Released: December 01, 2017
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    Download PDF (198K)
  • [in Japanese]
    Type: Article
    2003 Volume 112 Issue 1 Pages 122-
    Published: January 20, 2003
    Released: December 01, 2017
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    Download PDF (145K)
  • Type: Article
    2003 Volume 112 Issue 1 Pages 123-147
    Published: January 20, 2003
    Released: December 01, 2017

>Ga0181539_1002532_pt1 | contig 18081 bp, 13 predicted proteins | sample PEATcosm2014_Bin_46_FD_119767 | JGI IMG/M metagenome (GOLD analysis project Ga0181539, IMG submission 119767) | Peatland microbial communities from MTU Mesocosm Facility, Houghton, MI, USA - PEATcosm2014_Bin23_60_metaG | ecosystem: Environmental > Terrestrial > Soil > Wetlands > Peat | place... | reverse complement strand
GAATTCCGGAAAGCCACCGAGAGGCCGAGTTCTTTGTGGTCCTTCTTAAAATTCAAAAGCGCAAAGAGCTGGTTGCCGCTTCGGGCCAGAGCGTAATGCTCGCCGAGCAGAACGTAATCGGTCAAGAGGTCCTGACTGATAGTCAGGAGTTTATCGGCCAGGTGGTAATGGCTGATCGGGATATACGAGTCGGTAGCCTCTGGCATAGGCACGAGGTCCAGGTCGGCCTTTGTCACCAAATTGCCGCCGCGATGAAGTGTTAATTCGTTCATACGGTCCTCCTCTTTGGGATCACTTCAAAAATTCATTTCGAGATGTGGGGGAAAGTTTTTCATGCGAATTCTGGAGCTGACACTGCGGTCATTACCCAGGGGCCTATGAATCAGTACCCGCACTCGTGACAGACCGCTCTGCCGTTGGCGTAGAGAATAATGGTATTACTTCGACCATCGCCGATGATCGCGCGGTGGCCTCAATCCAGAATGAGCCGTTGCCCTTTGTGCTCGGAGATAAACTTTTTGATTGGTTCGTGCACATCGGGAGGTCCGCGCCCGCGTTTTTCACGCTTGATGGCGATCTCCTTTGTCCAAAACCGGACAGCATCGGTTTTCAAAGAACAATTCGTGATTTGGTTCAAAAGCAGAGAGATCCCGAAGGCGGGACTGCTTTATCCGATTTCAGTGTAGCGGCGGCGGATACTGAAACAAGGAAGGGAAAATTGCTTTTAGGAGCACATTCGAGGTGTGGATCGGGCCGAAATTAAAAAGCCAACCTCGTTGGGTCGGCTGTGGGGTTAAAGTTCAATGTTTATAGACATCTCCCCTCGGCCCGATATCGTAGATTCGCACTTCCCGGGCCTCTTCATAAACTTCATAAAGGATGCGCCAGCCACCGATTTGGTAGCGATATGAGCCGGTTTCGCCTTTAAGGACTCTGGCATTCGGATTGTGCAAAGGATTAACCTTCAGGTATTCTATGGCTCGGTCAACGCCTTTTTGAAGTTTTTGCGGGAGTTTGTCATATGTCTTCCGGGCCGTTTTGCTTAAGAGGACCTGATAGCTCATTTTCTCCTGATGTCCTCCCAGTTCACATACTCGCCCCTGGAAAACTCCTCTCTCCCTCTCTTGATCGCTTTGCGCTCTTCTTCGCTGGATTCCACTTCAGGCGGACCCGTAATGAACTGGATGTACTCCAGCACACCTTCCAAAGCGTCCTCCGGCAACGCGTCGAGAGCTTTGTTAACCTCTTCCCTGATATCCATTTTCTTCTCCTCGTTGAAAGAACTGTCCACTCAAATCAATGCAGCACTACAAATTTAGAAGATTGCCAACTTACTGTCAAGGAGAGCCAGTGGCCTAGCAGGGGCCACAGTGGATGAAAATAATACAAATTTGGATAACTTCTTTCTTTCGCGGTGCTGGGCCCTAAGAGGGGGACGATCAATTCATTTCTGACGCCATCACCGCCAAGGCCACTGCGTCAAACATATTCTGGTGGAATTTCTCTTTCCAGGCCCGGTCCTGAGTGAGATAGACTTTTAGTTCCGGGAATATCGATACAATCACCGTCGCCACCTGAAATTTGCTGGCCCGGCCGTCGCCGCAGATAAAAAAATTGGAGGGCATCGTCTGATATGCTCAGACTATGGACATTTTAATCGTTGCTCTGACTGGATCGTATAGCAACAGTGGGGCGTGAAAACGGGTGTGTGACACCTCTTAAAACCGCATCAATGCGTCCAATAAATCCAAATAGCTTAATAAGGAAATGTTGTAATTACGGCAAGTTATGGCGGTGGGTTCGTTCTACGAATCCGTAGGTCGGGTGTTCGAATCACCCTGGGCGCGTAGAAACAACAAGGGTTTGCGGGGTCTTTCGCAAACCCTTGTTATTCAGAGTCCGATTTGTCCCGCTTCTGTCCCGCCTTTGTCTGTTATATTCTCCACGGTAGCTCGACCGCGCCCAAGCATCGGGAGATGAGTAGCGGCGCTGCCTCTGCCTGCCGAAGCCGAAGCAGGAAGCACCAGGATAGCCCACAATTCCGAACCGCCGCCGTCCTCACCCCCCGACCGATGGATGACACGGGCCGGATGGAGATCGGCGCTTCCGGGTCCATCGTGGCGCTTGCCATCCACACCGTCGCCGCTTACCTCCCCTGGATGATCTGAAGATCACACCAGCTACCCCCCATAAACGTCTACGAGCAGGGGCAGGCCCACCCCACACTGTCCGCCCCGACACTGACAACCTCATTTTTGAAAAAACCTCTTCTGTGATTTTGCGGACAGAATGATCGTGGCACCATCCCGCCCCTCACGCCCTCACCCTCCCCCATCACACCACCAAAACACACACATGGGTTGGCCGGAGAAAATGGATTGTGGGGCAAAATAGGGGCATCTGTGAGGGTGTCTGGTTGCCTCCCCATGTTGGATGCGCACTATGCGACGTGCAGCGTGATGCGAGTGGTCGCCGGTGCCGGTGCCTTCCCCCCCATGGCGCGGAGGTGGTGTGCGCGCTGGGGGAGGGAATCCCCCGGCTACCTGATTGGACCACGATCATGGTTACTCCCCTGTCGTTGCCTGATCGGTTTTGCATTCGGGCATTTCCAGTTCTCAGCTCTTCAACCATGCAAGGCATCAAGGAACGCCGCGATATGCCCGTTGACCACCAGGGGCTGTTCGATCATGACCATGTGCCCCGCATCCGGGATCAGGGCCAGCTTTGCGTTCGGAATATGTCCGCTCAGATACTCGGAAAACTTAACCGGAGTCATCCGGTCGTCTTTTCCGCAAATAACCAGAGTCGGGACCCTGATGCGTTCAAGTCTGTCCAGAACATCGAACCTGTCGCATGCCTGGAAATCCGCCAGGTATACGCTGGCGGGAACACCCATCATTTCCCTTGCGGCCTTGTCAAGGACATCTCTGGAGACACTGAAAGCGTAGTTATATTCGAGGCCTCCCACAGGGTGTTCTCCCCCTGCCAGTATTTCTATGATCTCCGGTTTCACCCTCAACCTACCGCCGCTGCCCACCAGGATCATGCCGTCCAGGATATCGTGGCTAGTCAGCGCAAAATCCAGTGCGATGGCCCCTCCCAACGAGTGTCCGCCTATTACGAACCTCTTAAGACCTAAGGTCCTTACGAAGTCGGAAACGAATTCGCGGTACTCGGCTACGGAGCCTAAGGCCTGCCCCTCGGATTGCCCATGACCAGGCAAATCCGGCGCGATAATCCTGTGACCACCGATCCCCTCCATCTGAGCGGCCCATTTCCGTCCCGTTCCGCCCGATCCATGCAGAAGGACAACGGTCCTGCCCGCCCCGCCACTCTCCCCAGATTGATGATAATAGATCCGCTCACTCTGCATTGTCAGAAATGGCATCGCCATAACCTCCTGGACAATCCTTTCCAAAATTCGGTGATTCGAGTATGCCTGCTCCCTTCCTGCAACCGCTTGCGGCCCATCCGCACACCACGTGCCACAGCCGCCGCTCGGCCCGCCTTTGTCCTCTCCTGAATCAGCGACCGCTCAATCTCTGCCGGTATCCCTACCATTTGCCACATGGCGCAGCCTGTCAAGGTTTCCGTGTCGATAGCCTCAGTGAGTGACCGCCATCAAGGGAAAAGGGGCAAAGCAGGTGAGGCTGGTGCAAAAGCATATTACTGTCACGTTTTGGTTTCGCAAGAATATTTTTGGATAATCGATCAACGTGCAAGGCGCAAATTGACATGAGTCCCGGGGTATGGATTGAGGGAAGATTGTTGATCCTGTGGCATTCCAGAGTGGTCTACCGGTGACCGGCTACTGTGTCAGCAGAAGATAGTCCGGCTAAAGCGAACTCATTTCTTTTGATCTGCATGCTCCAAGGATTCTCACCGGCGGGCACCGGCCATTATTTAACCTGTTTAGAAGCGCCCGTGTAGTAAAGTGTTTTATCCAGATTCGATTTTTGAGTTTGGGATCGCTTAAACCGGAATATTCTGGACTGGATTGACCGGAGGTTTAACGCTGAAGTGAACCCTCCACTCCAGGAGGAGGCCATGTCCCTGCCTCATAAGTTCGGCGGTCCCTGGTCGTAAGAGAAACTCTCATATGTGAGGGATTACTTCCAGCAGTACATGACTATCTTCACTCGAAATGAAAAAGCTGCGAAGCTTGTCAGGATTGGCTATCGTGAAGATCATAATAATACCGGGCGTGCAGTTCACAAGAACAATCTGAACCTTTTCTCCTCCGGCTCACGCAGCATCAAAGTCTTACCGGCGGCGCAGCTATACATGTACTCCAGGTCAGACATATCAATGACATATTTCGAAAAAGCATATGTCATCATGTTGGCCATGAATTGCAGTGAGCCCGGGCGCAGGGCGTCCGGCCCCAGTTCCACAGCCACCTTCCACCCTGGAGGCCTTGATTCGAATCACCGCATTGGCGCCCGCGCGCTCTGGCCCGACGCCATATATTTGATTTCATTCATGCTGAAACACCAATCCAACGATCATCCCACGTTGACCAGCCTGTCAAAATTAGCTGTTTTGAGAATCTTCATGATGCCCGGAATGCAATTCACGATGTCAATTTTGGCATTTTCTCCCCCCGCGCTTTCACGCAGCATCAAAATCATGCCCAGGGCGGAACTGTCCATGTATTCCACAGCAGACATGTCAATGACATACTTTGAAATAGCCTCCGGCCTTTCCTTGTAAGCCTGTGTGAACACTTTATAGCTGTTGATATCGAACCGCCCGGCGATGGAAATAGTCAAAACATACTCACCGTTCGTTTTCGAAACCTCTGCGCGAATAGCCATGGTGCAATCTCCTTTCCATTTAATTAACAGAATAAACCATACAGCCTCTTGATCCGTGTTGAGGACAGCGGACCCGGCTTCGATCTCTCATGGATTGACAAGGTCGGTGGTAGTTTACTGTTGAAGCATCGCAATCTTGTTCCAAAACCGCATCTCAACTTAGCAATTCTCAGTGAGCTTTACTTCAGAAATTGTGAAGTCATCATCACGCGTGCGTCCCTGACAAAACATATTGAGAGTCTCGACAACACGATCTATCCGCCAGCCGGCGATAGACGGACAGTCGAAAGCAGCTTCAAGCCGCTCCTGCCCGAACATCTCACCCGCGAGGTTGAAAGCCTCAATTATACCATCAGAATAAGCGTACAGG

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  • Type: Article
    2003 Volume 112 Issue 1 Pages 152-148
    Published: January 20, 2003
    Released: December 01, 2017
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  • Type: Appendix
    2003 Volume 112 Issue 1 Pages App1-
    Published: January 20, 2003
    Released: December 01, 2017
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  • Type: Cover
    2003 Volume 112 Issue 1 Pages Cover3-
    Published: January 20, 2003
    Released: December 01, 2017
    JOURNALS FREE ACCESS
    Download PDF (41K)
  • Type: Cover
    2003 Volume 112 Issue 1 Pages Cover4-
    Published: January 20, 2003
    Released: December 01, 2017
    JOURNALS FREE ACCESS